SHORPY Historic Photo Archive & Fine-Art Prints
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About the Photos

Our holdings include hundreds of glass and film negatives/transparencies that we've scanned ourselves; in addition, many other photos on this site were extracted from reference images (high-resolution tiffs) in the Library of Congress research archive. (To query the database click here.) They are adjusted, restored and reworked by your webmaster in accordance with his aesthetic sensibilities before being downsized and turned into the jpegs you see here. All of these images (including "derivative works") are protected by copyright laws of the United States and other jurisdictions and may not be sold, reproduced or otherwise used for commercial purposes without permission.

© 2019 SHORPY INC.

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Handy Helpers: 1942

Handy Helpers: 1942

May 1942. Southington, Connecticut. "Boys collecting paper and metal for scrap drive." Photo by Fenno Jacobs for the Office of War Information. View full size.

To stay online without a paywall or a lot of pop-up ads, Shorpy needs your help. (Our server rental alone is $3,000 a year.) You can contribute by becoming a Patron, or by purchasing a print from the Shorpy Archive. Or both! Read more about our 2019 pledge drive here. Our last word on the subject is: Thanks!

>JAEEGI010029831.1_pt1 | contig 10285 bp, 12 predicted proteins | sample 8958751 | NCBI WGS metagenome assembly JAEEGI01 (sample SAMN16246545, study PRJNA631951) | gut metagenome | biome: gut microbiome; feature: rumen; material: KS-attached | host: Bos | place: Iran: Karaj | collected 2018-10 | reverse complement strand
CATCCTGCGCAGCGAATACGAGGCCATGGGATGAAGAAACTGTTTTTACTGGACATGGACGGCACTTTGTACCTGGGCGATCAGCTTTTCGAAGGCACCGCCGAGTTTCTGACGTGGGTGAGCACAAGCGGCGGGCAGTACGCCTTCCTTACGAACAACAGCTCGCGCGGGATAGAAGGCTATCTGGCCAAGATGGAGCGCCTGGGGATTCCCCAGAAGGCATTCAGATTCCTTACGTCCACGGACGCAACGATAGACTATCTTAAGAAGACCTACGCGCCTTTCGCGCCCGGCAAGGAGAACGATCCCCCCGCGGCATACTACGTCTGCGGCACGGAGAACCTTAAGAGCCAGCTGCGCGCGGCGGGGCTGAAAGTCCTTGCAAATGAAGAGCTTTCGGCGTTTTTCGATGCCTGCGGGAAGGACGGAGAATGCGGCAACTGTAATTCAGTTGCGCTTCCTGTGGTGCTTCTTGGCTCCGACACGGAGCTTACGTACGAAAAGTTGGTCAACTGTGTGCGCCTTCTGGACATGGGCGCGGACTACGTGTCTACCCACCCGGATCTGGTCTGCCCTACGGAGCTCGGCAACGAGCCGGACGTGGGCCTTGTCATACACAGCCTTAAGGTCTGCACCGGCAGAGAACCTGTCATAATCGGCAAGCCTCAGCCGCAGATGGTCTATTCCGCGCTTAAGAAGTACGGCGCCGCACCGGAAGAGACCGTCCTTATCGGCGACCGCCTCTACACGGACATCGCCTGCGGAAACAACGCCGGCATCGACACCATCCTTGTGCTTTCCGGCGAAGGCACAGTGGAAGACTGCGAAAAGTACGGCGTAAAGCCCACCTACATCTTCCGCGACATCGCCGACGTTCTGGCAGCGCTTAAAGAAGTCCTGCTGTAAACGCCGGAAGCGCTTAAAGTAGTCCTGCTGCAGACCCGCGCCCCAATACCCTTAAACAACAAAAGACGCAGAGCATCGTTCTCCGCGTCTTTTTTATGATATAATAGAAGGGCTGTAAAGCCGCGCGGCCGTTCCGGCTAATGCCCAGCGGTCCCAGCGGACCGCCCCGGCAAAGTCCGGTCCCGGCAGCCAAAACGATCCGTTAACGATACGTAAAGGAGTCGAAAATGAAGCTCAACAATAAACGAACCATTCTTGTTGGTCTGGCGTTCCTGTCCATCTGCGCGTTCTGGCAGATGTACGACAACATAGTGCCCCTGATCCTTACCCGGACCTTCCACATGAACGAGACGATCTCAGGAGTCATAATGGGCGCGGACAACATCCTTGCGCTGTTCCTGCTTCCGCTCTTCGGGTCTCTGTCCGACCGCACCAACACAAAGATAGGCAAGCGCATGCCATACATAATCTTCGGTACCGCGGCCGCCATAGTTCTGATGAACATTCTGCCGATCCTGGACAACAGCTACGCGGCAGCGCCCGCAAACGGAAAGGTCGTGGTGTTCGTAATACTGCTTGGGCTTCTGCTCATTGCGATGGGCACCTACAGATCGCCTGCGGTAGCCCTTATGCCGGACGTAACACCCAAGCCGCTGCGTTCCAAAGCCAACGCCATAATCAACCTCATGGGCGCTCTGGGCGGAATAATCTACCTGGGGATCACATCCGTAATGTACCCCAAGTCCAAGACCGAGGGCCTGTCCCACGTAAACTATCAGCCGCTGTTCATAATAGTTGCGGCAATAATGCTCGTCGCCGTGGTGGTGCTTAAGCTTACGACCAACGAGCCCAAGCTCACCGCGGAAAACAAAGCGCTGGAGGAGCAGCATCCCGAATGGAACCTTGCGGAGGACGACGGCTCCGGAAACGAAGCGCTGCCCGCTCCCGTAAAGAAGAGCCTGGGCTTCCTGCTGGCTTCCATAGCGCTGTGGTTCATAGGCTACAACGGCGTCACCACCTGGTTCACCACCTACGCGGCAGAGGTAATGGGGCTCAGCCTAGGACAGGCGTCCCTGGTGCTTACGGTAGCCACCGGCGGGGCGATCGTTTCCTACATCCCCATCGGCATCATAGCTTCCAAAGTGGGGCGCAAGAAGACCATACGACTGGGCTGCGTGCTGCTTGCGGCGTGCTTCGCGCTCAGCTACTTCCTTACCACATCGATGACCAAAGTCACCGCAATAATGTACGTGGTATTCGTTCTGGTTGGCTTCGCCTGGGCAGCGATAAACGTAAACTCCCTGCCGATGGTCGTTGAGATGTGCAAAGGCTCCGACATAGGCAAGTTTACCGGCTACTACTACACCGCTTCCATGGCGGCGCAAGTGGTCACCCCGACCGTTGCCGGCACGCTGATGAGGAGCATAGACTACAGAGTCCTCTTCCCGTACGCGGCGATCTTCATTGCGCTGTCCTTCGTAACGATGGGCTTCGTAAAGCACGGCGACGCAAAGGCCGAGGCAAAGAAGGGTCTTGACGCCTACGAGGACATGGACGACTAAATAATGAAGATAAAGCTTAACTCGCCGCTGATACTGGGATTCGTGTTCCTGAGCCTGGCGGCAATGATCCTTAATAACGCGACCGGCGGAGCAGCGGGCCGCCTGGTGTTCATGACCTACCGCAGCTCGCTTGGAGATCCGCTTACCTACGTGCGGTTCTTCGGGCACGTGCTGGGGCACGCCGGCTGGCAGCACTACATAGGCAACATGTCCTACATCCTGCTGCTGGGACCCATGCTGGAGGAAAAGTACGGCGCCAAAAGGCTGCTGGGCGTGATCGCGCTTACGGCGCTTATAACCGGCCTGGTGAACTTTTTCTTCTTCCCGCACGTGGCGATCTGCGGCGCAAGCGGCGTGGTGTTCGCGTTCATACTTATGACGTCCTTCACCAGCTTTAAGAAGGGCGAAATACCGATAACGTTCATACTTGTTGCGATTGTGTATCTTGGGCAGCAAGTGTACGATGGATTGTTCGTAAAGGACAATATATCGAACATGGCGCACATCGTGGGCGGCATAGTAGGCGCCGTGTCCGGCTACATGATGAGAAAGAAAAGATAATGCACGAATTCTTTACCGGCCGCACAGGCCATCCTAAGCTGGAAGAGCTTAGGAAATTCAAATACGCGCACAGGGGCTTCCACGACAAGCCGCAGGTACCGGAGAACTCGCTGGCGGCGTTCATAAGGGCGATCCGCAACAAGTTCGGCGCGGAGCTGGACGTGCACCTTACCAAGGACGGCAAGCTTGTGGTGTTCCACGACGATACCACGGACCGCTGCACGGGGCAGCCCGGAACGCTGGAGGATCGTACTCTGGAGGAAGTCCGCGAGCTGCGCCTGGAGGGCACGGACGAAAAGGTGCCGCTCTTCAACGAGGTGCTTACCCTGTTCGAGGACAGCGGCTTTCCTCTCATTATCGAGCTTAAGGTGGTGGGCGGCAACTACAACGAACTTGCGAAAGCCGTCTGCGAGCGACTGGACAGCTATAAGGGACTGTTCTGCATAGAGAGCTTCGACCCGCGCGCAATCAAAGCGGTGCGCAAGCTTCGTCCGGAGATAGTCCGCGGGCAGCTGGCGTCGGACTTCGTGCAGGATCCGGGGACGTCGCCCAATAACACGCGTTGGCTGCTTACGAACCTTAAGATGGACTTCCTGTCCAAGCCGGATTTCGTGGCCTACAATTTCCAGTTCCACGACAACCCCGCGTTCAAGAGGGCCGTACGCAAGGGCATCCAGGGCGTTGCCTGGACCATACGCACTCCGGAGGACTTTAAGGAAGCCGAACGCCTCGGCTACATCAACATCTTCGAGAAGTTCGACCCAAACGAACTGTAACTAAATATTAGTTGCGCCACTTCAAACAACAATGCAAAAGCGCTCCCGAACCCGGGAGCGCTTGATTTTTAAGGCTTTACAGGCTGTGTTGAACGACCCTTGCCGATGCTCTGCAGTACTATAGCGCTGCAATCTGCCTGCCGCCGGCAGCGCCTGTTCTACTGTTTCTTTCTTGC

Life On the Home Front

OTY has it exactly right, as does this photo. One of my earliest memories is of my grandmother, a stately lady of 5'10" and 200 lbs., doing just what OTY describes with tin cans, and the neighborhood "big kids" of five or six collecting them door-to-door with their Radio Flyers. There has not been such a level of public involvement in our armed struggles since then, and probably never shall be again.

Even the Bumpers of Automobiles.

Back in the 1960's one would occasionally see pre-1940's automobiles with their metal bumpers replaced by heavy wooden planks. My parents explained that patriotic citizens had donated their bumpers to the war effort.

Recycling is nothing new

Almost everyone did it in WW2. Those flattened items in the front of the wagon are tin cans from fruits, vegetables, etc. that were rinsed out, labels removed, both ends were cut out with a hand can opener (I don't think there were electric ones then) and then the can was stamped flat with one's foot. In my family I had the heavy foot. Of course, we also saved cooking grease, paper, rags, scrap metals, you name it. Everybody's contributions helped win the war.

Oh the humanity

All those old comic books that were thrown out, the first Supermans, etc, etc.... Little did they know what they would be worth now.

SHORPY OLD PHOTO ARCHIVE | History in HD is a vintage photo archive featuring thousands of high-definition images from the 1850s to 1960s. (Available as fine-art prints from the Shorpy Archive.) The site is named after Shorpy Higginbotham, a teenage coal miner who lived 100 years ago.

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